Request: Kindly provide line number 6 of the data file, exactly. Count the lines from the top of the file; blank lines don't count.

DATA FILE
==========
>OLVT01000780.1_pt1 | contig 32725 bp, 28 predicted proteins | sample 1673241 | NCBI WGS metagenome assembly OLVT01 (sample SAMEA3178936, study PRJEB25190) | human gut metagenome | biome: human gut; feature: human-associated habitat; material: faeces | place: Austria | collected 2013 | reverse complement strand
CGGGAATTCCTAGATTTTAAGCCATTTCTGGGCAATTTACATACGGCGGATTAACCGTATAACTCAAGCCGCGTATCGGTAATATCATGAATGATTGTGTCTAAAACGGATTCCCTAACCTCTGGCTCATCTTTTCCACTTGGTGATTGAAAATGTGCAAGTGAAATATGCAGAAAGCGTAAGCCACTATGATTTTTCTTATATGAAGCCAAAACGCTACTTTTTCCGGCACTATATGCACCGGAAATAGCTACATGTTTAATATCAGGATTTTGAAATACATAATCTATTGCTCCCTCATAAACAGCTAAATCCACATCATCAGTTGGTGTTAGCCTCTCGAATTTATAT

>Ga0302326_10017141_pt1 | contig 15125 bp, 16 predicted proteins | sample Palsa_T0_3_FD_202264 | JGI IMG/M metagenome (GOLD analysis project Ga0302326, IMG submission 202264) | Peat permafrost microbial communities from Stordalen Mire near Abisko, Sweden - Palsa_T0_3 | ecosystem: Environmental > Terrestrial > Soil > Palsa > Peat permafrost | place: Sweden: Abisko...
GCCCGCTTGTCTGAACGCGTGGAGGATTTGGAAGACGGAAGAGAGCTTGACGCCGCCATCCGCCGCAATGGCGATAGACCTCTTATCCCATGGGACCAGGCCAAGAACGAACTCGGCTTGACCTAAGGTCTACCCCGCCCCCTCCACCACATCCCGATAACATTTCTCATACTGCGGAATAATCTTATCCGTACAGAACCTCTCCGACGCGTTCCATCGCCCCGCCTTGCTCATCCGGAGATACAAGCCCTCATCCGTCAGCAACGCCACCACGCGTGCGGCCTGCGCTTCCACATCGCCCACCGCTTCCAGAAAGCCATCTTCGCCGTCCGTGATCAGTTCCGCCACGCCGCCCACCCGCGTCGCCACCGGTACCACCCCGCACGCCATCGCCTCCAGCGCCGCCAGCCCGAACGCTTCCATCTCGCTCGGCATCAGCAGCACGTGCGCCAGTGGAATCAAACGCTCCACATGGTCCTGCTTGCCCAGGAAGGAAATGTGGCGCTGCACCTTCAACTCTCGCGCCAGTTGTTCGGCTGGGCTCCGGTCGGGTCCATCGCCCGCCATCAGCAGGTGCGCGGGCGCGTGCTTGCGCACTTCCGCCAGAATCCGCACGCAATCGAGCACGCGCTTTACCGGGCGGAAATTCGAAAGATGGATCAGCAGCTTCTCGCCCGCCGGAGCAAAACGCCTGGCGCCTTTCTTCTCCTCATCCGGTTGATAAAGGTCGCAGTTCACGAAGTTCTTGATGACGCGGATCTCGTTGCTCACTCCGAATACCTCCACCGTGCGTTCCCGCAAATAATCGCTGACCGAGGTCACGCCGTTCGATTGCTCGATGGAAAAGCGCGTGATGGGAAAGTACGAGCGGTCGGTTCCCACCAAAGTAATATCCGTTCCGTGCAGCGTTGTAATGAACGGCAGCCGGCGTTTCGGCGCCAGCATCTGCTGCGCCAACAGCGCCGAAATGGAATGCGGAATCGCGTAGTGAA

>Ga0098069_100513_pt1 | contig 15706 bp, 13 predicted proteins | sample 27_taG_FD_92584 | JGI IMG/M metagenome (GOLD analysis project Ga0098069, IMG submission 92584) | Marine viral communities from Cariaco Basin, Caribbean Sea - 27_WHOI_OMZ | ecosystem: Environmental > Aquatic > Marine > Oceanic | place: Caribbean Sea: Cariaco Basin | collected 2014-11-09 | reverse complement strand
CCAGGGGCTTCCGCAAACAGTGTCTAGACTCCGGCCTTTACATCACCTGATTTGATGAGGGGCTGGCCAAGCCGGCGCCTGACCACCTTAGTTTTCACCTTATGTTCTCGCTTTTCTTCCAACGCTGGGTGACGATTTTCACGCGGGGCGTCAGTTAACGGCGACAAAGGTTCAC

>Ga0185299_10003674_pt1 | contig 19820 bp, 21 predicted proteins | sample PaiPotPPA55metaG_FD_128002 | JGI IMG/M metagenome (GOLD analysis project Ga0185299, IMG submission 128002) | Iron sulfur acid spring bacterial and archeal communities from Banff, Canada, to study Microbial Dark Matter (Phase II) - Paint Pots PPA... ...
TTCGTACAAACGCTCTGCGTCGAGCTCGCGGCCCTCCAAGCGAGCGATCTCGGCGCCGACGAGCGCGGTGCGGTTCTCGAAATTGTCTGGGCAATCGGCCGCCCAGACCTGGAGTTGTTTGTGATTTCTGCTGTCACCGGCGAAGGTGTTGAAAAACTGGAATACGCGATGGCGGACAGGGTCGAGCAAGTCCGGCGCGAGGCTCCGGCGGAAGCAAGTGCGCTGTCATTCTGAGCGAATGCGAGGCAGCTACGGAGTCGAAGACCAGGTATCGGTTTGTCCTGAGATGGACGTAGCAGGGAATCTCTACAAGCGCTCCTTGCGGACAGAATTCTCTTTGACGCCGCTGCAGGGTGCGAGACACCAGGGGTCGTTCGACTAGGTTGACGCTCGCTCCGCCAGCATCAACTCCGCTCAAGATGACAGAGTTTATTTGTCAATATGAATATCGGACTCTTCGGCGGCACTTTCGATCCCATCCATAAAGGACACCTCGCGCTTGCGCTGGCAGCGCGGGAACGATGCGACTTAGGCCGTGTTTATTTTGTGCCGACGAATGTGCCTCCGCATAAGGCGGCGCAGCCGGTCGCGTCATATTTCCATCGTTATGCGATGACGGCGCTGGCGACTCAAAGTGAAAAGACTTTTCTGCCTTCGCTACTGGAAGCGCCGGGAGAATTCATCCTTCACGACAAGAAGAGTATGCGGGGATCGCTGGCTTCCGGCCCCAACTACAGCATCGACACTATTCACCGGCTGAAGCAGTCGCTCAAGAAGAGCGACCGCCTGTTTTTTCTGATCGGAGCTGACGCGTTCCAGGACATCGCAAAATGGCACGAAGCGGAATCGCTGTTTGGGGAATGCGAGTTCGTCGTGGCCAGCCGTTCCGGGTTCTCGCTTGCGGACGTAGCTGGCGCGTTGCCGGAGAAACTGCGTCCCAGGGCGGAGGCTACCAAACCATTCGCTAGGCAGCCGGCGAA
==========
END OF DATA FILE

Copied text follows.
CCAGGGGCTTCCGCAAACAGTGTCTAGACTCCGGCCTTTACATCACCTGATTTGATGAGGGGCTGGCCAAGCCGGCGCCTGACCACCTTAGTTTTCACCTTATGTTCTCGCTTTTCTTCCAACGCTGGGTGACGATTTTCACGCGGGGCGTCAGTTAACGGCGACAAAGGTTCAC